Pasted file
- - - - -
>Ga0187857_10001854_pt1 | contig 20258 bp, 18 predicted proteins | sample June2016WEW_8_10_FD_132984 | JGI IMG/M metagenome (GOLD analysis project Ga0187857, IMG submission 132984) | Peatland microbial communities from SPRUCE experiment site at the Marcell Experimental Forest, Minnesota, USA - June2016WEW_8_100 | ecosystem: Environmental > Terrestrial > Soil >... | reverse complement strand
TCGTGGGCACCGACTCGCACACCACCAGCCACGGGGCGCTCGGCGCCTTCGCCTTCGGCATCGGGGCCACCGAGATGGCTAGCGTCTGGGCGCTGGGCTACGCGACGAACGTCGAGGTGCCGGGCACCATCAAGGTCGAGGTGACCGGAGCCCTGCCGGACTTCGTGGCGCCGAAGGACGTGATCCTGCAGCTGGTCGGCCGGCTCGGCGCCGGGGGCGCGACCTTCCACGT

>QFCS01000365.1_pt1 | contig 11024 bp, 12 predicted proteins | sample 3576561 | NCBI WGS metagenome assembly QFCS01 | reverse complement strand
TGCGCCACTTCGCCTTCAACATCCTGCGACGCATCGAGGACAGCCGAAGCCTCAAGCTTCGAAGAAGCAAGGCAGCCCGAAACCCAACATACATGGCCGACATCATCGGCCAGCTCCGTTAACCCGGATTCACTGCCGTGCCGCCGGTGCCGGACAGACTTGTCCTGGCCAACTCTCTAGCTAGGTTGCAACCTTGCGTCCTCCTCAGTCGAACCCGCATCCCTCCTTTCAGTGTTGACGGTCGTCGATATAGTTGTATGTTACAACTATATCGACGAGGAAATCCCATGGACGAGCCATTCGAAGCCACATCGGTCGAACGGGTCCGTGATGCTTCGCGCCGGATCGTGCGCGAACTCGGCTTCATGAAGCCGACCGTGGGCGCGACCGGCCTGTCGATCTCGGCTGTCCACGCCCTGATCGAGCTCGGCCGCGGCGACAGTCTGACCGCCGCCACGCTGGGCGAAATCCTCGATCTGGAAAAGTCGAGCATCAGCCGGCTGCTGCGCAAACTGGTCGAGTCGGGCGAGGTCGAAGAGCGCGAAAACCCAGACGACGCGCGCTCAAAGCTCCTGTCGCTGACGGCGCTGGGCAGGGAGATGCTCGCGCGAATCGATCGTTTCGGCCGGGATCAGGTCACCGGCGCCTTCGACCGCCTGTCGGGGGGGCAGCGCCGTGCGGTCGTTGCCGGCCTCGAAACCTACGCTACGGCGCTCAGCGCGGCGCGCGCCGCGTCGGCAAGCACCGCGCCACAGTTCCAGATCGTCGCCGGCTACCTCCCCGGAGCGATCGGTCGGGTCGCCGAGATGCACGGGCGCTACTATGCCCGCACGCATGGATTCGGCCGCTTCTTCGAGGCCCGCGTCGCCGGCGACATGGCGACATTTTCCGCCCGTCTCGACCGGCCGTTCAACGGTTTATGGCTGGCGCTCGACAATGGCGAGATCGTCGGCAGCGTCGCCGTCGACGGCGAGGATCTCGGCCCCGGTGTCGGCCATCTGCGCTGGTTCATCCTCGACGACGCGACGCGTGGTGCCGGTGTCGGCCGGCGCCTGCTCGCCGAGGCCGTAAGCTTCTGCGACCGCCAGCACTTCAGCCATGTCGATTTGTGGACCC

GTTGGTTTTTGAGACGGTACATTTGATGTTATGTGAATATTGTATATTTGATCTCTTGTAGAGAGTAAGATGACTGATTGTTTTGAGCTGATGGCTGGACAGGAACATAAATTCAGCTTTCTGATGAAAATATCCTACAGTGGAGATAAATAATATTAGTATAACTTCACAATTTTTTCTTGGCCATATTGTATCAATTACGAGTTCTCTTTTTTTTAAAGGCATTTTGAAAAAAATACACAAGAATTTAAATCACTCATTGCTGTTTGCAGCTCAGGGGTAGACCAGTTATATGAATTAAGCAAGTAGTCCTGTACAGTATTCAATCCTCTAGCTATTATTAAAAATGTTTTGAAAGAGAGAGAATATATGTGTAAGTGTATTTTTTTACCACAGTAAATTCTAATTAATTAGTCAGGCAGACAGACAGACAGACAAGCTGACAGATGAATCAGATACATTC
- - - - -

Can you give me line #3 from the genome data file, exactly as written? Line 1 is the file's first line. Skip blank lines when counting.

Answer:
>QFCS01000365.1_pt1 | contig 11024 bp, 12 predicted proteins | sample 3576561 | NCBI WGS metagenome assembly QFCS01 | reverse complement strand